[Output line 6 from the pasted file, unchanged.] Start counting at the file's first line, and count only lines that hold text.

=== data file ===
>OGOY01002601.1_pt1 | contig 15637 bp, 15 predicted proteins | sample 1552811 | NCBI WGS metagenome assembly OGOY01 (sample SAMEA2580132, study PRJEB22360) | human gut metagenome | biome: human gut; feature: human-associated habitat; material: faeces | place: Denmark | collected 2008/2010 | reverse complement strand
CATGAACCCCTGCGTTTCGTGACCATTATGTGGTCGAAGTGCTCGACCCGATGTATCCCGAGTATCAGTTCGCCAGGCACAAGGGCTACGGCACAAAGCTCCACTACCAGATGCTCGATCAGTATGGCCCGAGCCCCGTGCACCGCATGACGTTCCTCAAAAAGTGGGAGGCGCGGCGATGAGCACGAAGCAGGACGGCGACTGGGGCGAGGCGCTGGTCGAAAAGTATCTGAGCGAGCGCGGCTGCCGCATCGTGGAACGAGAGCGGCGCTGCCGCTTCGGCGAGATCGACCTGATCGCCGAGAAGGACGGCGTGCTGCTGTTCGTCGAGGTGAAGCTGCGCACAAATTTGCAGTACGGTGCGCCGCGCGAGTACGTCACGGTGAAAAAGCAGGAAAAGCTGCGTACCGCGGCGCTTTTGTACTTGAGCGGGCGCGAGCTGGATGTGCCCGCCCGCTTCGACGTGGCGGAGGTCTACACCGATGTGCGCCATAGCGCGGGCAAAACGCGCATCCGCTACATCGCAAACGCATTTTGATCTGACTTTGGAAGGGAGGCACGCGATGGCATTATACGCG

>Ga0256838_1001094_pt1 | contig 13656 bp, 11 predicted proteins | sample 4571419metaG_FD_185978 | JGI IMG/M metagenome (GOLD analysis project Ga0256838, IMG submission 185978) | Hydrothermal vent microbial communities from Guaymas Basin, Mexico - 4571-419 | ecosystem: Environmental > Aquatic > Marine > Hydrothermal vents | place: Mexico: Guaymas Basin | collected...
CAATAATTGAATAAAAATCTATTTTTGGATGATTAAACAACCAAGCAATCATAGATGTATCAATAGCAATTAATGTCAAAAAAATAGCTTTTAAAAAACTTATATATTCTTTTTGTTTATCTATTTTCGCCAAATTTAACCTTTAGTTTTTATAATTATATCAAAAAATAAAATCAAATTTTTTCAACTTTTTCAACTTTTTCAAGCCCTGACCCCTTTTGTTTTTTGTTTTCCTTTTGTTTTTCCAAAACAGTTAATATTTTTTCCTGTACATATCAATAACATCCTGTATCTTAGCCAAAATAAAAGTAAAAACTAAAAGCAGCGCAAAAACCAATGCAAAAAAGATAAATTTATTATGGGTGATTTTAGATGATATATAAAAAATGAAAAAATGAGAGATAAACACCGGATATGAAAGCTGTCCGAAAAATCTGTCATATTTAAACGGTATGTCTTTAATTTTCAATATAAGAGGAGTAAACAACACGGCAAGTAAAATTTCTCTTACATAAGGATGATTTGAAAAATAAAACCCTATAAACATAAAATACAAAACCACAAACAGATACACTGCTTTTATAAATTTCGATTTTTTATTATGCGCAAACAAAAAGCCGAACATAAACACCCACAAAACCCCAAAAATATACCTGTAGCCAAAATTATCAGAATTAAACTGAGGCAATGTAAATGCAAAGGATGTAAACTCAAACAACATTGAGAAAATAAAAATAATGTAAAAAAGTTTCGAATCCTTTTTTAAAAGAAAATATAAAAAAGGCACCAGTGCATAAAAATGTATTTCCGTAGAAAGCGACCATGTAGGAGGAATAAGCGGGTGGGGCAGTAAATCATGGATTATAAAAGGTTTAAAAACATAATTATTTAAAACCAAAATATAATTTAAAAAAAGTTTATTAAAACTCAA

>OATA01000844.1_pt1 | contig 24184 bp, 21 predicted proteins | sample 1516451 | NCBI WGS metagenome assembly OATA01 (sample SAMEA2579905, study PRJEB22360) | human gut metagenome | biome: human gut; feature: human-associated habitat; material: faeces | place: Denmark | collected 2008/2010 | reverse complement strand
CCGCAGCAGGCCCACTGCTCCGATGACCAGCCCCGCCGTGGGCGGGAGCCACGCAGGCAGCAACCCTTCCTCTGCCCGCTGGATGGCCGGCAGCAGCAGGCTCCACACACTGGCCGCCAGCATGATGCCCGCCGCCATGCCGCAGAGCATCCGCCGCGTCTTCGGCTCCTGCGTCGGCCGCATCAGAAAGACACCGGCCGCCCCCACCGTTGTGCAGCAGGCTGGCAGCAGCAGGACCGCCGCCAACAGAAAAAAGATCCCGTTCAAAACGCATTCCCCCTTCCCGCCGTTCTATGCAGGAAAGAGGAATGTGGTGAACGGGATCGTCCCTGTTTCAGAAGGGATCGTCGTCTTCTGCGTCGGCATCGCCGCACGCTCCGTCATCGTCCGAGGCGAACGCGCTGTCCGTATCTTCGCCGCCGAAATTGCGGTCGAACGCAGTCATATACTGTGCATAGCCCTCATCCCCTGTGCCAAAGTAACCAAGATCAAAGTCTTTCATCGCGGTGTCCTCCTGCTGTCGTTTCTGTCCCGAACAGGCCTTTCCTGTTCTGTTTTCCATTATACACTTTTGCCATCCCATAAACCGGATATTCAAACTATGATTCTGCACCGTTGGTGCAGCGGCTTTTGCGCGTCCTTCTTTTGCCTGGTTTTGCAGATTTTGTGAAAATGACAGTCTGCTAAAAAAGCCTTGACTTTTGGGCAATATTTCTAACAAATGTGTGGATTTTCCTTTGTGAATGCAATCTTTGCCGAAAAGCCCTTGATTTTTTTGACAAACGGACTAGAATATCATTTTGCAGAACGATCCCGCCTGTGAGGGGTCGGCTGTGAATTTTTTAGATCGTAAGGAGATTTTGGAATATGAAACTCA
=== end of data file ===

CCGCAGCAGGCCCACTGCTCCGATGACCAGCCCCGCCGTGGGCGGGAGCCACGCAGGCAGCAACCCTTCCTCTGCCCGCTGGATGGCCGGCAGCAGCAGGCTCCACACACTGGCCGCCAGCATGATGCCCGCCGCCATGCCGCAGAGCATCCGCCGCGTCTTCGGCTCCTGCGTCGGCCGCATCAGAAAGACACCGGCCGCCCCCACCGTTGTGCAGCAGGCTGGCAGCAGCAGGACCGCCGCCAACAGAAAAAAGATCCCGTTCAAAACGCATTCCCCCTTCCCGCCGTTCTATGCAGGAAAGAGGAATGTGGTGAACGGGATCGTCCCTGTTTCAGAAGGGATCGTCGTCTTCTGCGTCGGCATCGCCGCACGCTCCGTCATCGTCCGAGGCGAACGCGCTGTCCGTATCTTCGCCGCCGAAATTGCGGTCGAACGCAGTCATATACTGTGCATAGCCCTCATCCCCTGTGCCAAAGTAACCAAGATCAAAGTCTTTCATCGCGGTGTCCTCCTGCTGTCGTTTCTGTCCCGAACAGGCCTTTCCTGTTCTGTTTTCCATTATACACTTTTGCCATCCCATAAACCGGATATTCAAACTATGATTCTGCACCGTTGGTGCAGCGGCTTTTGCGCGTCCTTCTTTTGCCTGGTTTTGCAGATTTTGTGAAAATGACAGTCTGCTAAAAAAGCCTTGACTTTTGGGCAATATTTCTAACAAATGTGTGGATTTTCCTTTGTGAATGCAATCTTTGCCGAAAAGCCCTTGATTTTTTTGACAAACGGACTAGAATATCATTTTGCAGAACGATCCCGCCTGTGAGGGGTCGGCTGTGAATTTTTTAGATCGTAAGGAGATTTTGGAATATGAAACTCA